To trouble such hopeful associations, Cisneros suggests that even as these narratives may help shift public attitudes and emotions, they also rely on an optimism that might appropriately be understood as cruel. Indeed, Cisneros calls “Coming Out of the Shadows” a textbook example of what Lauren Berlant has equipped “cruel optimism.” “[C]ruel optimism exists,” Berlant avers, “when something you desire is actually an obstacle to your flourishing.” Clarifying this point, Berlant goes on to describe this mode of interacting with the world as “a relation of attachment to compromised conditions of possibility whose realization is discovered either to be impossible, sheer fantasy, or too possible, and toxic.” Within the rhetoric and lived-reality of extra-legal immigration, one’s desire for recognition from the very state formation that articulates one’s illegality further entrenches the vulnerability of such lives. Even as a politics of recognition may shift public opinion, the normative structures of belonging still impact their material lives, especially when desire for attachment and recognition actually opens one up to more precarious living.

Cisneros notes that national belonging and citizenship is the primary form of attachment in these “coming out” narratives. While such desires for citizenship, belonging, and normativity attempt to de-stigmatize illegality, they illustrate an investment in an unreciprocal relation, one where recognition is a one-sided endeavor. “Inside my heart, I feel I am American,” one narrative asserts: “I just wish I would feel loved back at some point.” But the U.S. nation-state is far more hardened in the heart to be moved by such declarations of feelings, Cisneros reminds, as the breakup of families have been key to the mass of deportations under President Obama’s administration. Instead, the nation-state has the power to indefinitely defer citizenship, refusing the appeal to feeling and recognition.

As an example that resists this self-defeating relationship of cruel optimism, Cisneros concluded his talk by a reading of Stephanie Camba’s “Walang papeles, walang takot! (No papers, no fear),” a short online text that challenges normative forms of citizenship. The story Stephanie provides doesn’t seek to prove she’s a good immigrant, nor does her narrative detail personal achievements, but instead she expresses a sense of precarity and a refusal to defer to “a system that ranks us in order and does not see us for our human qualities and complexities.” This text doesn’t pinpoint illegality as a problem that needs to be solved, but rather points at how the state’s subjection produces the very conditions it poses itself as being couched to solve. This example negotiates the normative attachments of citizenship itself without proceeding toward “cruel optimism,” interrupting the system while offering what Cisneros calls a “wary optimism”—a critical cruel optimism that refuses the self-defeated effort at recognition to instead refuse the interpellation of state power. Cisneros concluded by wondering if this mode of wary optimism could imagine something beyond citizenship, producing a new possibility outside the dynamics of state recognition that actually ground the problem in the first place.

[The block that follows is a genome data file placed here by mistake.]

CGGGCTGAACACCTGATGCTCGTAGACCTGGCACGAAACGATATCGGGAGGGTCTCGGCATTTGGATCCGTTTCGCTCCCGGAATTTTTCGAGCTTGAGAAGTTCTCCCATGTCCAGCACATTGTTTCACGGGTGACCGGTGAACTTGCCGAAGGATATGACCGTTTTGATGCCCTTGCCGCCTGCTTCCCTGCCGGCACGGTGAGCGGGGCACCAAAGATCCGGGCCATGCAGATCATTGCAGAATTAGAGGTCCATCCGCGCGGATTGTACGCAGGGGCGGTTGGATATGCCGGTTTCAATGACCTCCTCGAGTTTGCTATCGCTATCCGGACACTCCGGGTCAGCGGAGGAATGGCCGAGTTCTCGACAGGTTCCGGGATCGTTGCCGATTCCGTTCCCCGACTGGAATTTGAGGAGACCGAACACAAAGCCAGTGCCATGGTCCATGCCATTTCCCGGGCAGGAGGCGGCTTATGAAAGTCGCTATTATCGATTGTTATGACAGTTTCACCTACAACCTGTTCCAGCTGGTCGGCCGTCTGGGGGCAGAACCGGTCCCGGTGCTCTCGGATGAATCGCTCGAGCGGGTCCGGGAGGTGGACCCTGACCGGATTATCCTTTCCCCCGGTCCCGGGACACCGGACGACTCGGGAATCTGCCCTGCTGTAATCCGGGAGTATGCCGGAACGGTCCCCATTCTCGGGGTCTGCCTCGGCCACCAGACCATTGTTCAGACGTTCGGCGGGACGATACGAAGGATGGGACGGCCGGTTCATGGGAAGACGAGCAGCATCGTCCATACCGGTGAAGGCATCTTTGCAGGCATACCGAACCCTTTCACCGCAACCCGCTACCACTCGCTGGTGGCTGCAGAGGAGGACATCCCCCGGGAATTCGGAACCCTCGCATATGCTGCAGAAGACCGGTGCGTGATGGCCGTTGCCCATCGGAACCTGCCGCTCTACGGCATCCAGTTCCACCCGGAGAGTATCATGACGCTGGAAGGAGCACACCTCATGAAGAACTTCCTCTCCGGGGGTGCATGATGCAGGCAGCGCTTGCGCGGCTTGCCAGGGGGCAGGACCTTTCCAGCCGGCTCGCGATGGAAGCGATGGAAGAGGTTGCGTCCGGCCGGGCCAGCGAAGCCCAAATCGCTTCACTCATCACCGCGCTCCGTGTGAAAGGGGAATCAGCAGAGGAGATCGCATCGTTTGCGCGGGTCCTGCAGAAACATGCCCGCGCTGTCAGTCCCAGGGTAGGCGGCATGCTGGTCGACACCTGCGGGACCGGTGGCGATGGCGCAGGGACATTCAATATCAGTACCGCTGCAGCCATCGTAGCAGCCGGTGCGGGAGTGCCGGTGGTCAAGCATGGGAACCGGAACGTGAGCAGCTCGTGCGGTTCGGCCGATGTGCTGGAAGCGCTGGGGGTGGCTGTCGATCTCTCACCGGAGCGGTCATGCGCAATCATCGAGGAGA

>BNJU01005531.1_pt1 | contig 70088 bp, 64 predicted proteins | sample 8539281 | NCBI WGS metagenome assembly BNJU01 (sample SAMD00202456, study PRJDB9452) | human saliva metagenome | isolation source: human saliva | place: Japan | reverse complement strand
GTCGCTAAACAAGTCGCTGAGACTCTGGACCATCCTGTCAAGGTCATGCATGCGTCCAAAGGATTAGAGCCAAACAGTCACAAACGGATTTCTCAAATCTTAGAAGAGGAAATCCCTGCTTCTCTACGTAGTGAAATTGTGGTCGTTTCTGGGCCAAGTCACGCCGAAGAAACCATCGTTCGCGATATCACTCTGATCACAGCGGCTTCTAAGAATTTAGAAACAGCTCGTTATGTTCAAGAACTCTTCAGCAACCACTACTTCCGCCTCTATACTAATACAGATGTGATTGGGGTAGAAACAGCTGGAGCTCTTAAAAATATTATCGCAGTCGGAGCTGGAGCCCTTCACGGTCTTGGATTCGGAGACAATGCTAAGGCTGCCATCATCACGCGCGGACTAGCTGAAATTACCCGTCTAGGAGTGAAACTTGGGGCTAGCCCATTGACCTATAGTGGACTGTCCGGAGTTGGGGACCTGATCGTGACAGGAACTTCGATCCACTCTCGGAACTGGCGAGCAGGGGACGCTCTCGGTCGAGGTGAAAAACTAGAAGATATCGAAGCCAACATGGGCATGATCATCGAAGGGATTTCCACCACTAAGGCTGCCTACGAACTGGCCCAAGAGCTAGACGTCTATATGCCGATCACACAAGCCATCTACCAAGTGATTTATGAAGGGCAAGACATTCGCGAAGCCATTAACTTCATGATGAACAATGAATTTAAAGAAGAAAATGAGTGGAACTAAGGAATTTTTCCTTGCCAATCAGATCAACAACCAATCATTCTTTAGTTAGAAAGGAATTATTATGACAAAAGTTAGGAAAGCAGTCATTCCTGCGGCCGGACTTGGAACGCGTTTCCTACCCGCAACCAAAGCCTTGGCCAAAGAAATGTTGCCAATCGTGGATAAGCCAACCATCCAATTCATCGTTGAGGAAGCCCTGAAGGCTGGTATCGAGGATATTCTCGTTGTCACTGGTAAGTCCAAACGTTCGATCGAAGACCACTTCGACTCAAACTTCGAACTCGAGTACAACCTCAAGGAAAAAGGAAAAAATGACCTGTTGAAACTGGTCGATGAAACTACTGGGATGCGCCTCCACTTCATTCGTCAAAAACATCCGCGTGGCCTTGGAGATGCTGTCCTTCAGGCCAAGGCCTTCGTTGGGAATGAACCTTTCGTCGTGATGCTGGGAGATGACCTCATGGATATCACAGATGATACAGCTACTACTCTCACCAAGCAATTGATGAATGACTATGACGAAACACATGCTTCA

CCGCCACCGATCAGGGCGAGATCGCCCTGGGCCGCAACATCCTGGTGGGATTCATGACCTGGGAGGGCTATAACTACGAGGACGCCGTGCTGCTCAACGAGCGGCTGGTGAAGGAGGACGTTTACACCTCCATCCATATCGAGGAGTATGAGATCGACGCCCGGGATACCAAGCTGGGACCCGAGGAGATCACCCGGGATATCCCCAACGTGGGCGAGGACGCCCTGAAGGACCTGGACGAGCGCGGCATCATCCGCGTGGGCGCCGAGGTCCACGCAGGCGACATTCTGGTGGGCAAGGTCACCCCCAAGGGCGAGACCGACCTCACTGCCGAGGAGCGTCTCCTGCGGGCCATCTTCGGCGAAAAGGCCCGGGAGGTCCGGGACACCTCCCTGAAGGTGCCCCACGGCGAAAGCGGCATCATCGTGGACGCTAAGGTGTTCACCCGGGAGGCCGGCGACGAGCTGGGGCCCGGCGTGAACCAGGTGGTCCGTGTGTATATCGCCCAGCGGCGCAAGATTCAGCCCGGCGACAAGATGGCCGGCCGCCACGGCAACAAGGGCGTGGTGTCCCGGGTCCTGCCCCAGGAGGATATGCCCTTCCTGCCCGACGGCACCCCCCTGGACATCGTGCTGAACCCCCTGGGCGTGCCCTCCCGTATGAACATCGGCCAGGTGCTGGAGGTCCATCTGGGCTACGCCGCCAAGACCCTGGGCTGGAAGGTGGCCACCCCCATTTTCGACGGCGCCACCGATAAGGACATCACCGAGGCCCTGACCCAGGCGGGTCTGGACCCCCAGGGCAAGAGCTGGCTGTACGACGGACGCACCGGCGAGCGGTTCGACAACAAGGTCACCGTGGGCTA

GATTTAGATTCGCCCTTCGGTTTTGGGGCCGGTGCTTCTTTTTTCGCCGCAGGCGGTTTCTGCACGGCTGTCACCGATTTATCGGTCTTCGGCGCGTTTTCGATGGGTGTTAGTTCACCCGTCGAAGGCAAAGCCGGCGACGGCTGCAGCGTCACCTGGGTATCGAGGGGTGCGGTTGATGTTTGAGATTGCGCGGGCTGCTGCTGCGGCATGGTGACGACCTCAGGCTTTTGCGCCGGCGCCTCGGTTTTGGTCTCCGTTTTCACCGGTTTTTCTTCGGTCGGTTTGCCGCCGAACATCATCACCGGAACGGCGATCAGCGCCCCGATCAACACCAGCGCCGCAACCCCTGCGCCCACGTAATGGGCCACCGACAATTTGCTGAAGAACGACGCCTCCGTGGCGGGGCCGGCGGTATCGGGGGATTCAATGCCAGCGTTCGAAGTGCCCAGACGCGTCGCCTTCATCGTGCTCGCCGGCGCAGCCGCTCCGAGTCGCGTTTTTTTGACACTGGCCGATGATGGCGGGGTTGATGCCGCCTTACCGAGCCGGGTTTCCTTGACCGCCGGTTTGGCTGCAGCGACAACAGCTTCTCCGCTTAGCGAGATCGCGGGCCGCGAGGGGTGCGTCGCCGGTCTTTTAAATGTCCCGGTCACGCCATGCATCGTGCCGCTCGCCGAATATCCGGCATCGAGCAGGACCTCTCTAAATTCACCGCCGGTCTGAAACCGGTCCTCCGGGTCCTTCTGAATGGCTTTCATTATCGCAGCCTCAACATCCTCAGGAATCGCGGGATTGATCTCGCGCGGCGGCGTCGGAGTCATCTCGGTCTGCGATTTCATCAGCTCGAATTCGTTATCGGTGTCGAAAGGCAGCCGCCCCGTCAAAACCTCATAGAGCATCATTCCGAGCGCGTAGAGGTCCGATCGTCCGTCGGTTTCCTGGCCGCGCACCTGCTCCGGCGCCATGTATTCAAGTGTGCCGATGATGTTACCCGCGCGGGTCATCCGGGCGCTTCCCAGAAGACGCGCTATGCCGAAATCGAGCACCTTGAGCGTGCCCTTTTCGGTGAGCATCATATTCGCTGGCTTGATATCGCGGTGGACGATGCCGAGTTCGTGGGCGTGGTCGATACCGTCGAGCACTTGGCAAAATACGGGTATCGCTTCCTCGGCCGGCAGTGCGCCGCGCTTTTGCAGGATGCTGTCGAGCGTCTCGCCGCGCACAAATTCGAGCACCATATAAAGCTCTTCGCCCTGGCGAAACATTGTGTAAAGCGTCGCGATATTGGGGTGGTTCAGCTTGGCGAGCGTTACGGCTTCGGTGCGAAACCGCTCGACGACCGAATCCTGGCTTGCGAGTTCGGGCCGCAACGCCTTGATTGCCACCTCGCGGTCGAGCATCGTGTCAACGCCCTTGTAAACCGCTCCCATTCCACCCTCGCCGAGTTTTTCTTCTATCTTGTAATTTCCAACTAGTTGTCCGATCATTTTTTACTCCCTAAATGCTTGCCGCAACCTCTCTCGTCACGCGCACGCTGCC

Such questions are particularly resonant in the year of a presidential election where discourses of outright exclusion, the demonization of marginalized groups, and the active violence at political spectacle are not merely tolerated by the Republican frontrunner but encouraged. What I gain from both Spires and Cisneros is an invigorated perspective regarding the need to continually work toward justice when it comes to examining the limits and constraints of citizenship, specifically to think of citizenship as a verb—an action to be shared and extended, shaped and transformed—as opposed to an exclusive noun to be policed and normalized.